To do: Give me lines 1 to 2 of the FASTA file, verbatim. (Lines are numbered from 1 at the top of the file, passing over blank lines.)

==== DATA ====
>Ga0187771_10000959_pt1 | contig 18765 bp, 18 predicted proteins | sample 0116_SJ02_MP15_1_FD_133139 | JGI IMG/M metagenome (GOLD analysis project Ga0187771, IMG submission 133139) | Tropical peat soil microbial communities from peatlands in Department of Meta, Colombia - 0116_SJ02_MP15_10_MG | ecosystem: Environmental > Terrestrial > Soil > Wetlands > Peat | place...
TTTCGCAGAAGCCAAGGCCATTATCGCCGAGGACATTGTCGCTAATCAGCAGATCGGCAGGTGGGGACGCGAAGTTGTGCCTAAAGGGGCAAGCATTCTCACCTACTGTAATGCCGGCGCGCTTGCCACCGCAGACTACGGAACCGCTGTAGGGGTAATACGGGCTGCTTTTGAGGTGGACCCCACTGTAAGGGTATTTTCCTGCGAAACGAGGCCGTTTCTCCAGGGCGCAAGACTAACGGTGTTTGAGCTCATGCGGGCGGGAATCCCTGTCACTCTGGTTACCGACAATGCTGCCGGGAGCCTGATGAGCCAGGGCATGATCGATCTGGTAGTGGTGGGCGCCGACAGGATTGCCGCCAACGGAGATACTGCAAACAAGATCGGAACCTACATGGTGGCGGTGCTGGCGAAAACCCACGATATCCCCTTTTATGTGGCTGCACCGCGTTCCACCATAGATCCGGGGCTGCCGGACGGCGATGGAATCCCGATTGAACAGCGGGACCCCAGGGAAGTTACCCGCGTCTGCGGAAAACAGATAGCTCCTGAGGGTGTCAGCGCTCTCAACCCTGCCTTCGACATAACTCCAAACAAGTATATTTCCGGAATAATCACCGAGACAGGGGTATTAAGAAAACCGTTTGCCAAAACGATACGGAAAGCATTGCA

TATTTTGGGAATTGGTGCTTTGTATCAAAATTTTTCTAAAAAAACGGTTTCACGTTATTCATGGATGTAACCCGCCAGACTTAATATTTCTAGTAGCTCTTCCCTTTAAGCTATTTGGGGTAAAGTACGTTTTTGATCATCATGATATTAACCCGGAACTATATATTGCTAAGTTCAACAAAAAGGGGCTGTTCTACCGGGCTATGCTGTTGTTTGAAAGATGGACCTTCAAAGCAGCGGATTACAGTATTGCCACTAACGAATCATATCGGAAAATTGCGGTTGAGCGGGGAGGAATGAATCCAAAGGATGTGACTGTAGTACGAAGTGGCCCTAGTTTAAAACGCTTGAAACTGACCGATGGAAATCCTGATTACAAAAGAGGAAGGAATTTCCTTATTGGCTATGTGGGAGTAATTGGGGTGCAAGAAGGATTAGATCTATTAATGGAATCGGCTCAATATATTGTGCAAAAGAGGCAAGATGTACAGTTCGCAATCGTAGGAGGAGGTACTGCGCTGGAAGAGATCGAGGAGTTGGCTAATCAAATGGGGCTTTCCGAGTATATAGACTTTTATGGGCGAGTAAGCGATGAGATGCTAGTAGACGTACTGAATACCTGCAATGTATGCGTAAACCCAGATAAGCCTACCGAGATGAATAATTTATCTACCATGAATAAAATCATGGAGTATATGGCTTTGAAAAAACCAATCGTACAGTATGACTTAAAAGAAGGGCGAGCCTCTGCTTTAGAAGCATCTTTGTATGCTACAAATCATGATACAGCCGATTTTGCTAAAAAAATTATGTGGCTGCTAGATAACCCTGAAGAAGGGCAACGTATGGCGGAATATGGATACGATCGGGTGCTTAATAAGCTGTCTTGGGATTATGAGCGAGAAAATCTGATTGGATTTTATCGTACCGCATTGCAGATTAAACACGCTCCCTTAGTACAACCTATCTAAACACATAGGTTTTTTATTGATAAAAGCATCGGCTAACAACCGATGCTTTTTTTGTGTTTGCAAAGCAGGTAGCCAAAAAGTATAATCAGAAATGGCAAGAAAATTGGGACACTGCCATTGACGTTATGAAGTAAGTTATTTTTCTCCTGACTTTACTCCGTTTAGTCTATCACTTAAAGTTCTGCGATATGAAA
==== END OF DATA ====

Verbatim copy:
>Ga0187771_10000959_pt1 | contig 18765 bp, 18 predicted proteins | sample 0116_SJ02_MP15_1_FD_133139 | JGI IMG/M metagenome (GOLD analysis project Ga0187771, IMG submission 133139) | Tropical peat soil microbial communities from peatlands in Department of Meta, Colombia - 0116_SJ02_MP15_10_MG | ecosystem: Environmental > Terrestrial > Soil > Wetlands > Peat | place...
TTTCGCAGAAGCCAAGGCCATTATCGCCGAGGACATTGTCGCTAATCAGCAGATCGGCAGGTGGGGACGCGAAGTTGTGCCTAAAGGGGCAAGCATTCTCACCTACTGTAATGCCGGCGCGCTTGCCACCGCAGACTACGGAACCGCTGTAGGGGTAATACGGGCTGCTTTTGAGGTGGACCCCACTGTAAGGGTATTTTCCTGCGAAACGAGGCCGTTTCTCCAGGGCGCAAGACTAACGGTGTTTGAGCTCATGCGGGCGGGAATCCCTGTCACTCTGGTTACCGACAATGCTGCCGGGAGCCTGATGAGCCAGGGCATGATCGATCTGGTAGTGGTGGGCGCCGACAGGATTGCCGCCAACGGAGATACTGCAAACAAGATCGGAACCTACATGGTGGCGGTGCTGGCGAAAACCCACGATATCCCCTTTTATGTGGCTGCACCGCGTTCCACCATAGATCCGGGGCTGCCGGACGGCGATGGAATCCCGATTGAACAGCGGGACCCCAGGGAAGTTACCCGCGTCTGCGGAAAACAGATAGCTCCTGAGGGTGTCAGCGCTCTCAACCCTGCCTTCGACATAACTCCAAACAAGTATATTTCCGGAATAATCACCGAGACAGGGGTATTAAGAAAACCGTTTGCCAAAACGATACGGAAAGCATTGCA